Motivation and the Art of Generating It

As a therapist, I’ve had many clients who have come in with a lack of motivation, from a lack of drive at work to the inability for them to diet, quit smoking, or get out of bed in the morning. For them, both positive and negative motivations are important; positive motiviations are those that lead to action and those that lead to inaction (not smoking, for example).

A common method they’ve used before (and failed at) is to beat themselves into doing it. “You lazy person, you’ll never get anywhere;” “You have to do this whether you like it or not;” or “no one will ever love you until you do” are all examples of negative inner dialogue. Bribing or persuading themselves may work temporarily, but it usually fails in the long run. They’ve also used other people to exert pressure on them, such as a motivational group, hypnosis, or a parent or parent substitute.

For some people, this third option has proven to be the most effective for an extended period of time. When people come to me for help, it’s because they’ve rebelled against someone or something and now find that they’re unable to do what they’d like to do as a result of their rebellious behaviour! The truth is that we are unlikely to cooperate if we feel pushed around by someone else. It’s especially difficult when the “pushy person” is oneself.
In reality, no matter how nastily and viciously they attack themselves, they are unable to find the motivation they need. Every client who has worked with me has been able to overcome both “negative motivation” and “positive motivation,” and we have had tremendous success with these problems. The key to this success is the ease with which it is possible to inspire others.

Celebration and appreciation, I believe, are the seeds from which motivation sprouts. Celebrate + Appreciate = Motivate is how I like to put it.

You will find yourself “magically” motivated if you can find a way to appreciate yourself for what you’ve already accomplished and celebrate your previous successes (and believe me, you can find a way). Getting things done is a joyous experience that requires no effort on your part. As an example, here are two potential employers. “Bad boss” and “good boss” characters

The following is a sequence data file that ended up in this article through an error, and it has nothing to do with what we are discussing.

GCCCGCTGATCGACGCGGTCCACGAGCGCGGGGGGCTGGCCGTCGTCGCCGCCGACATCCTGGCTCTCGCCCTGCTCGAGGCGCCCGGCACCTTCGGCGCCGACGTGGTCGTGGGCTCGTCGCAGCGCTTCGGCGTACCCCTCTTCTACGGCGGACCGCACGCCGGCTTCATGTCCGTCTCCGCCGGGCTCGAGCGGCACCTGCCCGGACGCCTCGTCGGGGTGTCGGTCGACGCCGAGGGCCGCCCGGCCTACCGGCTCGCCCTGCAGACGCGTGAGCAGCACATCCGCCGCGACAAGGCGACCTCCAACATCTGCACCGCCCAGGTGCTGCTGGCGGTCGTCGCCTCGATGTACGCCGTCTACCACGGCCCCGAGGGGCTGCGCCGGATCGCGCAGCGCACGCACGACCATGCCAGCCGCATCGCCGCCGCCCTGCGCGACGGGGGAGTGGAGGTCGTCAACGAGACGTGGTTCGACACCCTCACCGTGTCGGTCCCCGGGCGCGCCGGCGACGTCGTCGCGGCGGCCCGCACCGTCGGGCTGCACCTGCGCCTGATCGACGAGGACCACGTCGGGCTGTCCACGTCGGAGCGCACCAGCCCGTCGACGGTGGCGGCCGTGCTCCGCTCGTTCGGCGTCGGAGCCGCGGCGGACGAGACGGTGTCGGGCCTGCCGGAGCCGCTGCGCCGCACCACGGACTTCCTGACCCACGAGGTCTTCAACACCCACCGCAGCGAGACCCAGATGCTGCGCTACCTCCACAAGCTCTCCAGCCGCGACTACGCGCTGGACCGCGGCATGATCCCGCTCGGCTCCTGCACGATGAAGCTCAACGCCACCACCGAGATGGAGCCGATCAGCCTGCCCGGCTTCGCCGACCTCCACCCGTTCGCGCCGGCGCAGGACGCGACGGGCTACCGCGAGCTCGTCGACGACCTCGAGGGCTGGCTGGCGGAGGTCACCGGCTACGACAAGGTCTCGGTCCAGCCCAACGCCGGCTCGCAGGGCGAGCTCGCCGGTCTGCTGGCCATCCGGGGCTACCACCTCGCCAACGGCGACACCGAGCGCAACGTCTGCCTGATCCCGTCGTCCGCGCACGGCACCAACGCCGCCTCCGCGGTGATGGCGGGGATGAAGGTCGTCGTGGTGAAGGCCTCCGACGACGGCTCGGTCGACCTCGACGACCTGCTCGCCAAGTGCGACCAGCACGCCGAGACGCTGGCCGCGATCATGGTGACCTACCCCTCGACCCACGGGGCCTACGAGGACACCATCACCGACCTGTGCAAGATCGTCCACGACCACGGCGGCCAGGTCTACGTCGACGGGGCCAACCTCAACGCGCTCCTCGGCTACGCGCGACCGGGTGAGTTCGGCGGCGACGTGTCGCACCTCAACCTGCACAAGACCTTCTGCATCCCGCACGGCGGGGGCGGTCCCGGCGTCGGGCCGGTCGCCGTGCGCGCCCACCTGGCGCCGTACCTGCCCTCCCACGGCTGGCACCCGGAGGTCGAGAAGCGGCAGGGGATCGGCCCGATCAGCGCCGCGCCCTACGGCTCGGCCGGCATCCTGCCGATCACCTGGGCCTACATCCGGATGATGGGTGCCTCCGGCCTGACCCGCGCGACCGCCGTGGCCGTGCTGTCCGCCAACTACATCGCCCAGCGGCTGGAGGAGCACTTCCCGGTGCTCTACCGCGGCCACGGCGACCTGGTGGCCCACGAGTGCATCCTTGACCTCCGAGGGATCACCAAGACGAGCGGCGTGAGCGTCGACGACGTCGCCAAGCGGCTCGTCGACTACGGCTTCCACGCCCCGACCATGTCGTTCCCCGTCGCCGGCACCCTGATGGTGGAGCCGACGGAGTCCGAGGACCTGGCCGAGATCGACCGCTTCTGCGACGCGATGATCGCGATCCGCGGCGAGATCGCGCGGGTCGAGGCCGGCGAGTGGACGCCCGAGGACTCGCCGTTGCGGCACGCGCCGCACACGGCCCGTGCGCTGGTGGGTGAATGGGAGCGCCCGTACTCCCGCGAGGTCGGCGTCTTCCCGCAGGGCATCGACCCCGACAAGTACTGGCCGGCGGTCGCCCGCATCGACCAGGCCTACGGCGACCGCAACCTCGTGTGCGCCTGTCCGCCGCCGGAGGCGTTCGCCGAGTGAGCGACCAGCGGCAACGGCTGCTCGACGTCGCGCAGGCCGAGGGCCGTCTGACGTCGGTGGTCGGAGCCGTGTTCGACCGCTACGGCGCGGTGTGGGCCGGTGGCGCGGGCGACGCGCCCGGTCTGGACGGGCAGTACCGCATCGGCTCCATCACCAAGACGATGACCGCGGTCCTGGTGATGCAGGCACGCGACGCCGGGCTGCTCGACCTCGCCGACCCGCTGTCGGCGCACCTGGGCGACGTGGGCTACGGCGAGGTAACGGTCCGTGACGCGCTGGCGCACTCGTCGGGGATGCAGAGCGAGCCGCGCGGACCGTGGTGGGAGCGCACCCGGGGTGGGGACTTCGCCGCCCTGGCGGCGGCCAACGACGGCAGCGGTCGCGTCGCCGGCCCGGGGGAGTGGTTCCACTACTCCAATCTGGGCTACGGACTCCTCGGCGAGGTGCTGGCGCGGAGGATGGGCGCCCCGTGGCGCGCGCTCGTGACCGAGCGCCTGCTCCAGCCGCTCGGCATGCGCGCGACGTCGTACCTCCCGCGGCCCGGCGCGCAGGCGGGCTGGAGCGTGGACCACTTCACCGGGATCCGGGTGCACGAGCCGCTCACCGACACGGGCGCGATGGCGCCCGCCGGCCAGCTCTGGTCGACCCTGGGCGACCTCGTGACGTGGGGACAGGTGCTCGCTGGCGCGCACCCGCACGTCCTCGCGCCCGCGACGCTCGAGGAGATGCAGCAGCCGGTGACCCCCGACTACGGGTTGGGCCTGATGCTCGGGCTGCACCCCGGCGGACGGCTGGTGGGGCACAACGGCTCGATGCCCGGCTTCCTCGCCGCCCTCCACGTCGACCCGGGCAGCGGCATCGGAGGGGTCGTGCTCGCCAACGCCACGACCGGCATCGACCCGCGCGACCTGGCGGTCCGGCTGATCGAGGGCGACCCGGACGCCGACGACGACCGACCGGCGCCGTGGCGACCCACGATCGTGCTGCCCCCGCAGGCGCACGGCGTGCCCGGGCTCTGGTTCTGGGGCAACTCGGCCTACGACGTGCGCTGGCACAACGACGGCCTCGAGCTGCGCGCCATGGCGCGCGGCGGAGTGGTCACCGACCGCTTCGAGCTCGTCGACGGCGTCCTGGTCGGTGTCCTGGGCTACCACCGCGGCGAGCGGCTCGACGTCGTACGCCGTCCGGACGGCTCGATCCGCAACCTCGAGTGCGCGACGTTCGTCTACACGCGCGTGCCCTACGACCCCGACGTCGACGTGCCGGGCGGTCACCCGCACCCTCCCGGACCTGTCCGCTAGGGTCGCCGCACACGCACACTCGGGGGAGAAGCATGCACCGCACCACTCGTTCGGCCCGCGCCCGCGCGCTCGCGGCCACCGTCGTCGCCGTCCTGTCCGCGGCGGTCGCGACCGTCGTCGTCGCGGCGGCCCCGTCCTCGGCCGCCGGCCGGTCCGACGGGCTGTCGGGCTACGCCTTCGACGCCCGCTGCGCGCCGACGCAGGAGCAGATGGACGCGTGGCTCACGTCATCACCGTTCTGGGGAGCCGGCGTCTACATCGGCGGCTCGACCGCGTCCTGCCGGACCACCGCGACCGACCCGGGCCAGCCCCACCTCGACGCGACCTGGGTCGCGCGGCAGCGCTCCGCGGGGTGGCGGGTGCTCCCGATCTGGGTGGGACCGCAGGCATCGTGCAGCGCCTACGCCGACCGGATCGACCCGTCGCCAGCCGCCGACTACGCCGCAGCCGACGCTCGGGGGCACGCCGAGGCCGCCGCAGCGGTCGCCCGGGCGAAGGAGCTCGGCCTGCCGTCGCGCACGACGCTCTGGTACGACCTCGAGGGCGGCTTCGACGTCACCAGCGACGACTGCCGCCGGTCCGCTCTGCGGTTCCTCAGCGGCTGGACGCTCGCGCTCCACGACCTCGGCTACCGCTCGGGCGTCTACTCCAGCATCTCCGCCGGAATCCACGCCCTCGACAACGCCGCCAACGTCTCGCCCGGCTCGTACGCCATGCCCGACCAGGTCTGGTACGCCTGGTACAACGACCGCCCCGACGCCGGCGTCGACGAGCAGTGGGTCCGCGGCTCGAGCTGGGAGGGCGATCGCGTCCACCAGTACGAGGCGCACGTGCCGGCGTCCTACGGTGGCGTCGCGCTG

The Dictator

Intimidates and criticises others to get things done…

When the boss doesn’t praise you, you know you’re doing fine because you don’t hear anything from him or her.

Gets a little prickly if you get it wrong.

You are humiliated in front of others.

-Don’t ever think you have done enough.

Infers that you’re slack and untrustworthy.

The rules are changed arbitrarily.

-Never seems to be satisfied with being pleased.

(see what I mean?)

The boss who’s a good guy

-Repeatedly Applauds

always makes sure you know when things are going well for yourself

In the event that you’ve made a mistake, asks you for what you need.

This is extremely beneficial.

With regards to your health and productivity, is concerned about both

assumes that you are motivated to succeed

You’ll have a better sense of belonging if you do this.

You are valued as a human being when you are treated with respect and dignity.

-Makes it clear what your responsibilities are.

Getting the job done is the goal for both of these managers. As a matter of fact, their management styles are very different. Think about how you would feel if you were in either of these situations. Tension and rage permeate the office of the bad boss. People goof off when the boss isn’t around and only work to keep him/her off their backs. To avoid the boss’s wrath, they are ineffective. We call this state of mind “adaptation,” and it’s all about keeping someone (usually a nastier or more angry person) from getting on their tails.

Only their paychecks and perhaps each other hold them together, as mistreated prisoners are loyal to each other when confronting the jailer. Offices that are notorious for their lack of productivity and organisational cohesion. There will be pushback if this boss requests overtime.

What would it be like to have this boss as a boss? Would you look forward to going to work every day? How would you feel if you were asked to do more? Awaiting a new task with bated breath That’s unlikely, to say the least. For the most part, you wouldn’t be inspired, would you?